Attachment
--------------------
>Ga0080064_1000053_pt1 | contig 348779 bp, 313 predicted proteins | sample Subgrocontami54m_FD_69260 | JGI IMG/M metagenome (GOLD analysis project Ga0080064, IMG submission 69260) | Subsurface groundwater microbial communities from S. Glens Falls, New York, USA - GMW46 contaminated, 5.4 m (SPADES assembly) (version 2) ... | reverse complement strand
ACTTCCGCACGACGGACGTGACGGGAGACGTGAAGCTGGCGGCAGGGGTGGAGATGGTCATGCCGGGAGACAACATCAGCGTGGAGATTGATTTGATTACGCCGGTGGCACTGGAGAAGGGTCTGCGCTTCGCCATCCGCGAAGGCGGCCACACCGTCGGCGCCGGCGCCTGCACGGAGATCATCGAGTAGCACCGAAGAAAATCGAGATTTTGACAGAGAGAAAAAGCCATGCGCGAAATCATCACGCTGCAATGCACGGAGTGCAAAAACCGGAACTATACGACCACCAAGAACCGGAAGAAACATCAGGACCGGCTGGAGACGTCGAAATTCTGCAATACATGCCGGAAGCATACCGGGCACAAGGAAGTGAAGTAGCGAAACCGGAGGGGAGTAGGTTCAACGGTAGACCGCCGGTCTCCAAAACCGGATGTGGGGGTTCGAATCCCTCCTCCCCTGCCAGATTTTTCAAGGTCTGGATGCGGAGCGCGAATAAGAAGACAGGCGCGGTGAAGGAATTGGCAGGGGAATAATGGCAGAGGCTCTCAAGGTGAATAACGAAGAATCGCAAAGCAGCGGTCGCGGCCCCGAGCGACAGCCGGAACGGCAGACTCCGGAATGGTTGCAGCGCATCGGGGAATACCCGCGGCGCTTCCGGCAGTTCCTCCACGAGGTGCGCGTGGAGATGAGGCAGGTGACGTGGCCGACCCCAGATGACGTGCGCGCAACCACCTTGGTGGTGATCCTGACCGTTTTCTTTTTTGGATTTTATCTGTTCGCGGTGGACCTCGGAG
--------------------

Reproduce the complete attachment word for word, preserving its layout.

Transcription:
>Ga0080064_1000053_pt1 | contig 348779 bp, 313 predicted proteins | sample Subgrocontami54m_FD_69260 | JGI IMG/M metagenome (GOLD analysis project Ga0080064, IMG submission 69260) | Subsurface groundwater microbial communities from S. Glens Falls, New York, USA - GMW46 contaminated, 5.4 m (SPADES assembly) (version 2) ... | reverse complement strand
ACTTCCGCACGACGGACGTGACGGGAGACGTGAAGCTGGCGGCAGGGGTGGAGATGGTCATGCCGGGAGACAACATCAGCGTGGAGATTGATTTGATTACGCCGGTGGCACTGGAGAAGGGTCTGCGCTTCGCCATCCGCGAAGGCGGCCACACCGTCGGCGCCGGCGCCTGCACGGAGATCATCGAGTAGCACCGAAGAAAATCGAGATTTTGACAGAGAGAAAAAGCCATGCGCGAAATCATCACGCTGCAATGCACGGAGTGCAAAAACCGGAACTATACGACCACCAAGAACCGGAAGAAACATCAGGACCGGCTGGAGACGTCGAAATTCTGCAATACATGCCGGAAGCATACCGGGCACAAGGAAGTGAAGTAGCGAAACCGGAGGGGAGTAGGTTCAACGGTAGACCGCCGGTCTCCAAAACCGGATGTGGGGGTTCGAATCCCTCCTCCCCTGCCAGATTTTTCAAGGTCTGGATGCGGAGCGCGAATAAGAAGACAGGCGCGGTGAAGGAATTGGCAGGGGAATAATGGCAGAGGCTCTCAAGGTGAATAACGAAGAATCGCAAAGCAGCGGTCGCGGCCCCGAGCGACAGCCGGAACGGCAGACTCCGGAATGGTTGCAGCGCATCGGGGAATACCCGCGGCGCTTCCGGCAGTTCCTCCACGAGGTGCGCGTGGAGATGAGGCAGGTGACGTGGCCGACCCCAGATGACGTGCGCGCAACCACCTTGGTGGTGATCCTGACCGTTTTCTTTTTTGGATTTTATCTGTTCGCGGTGGACCTCGGAG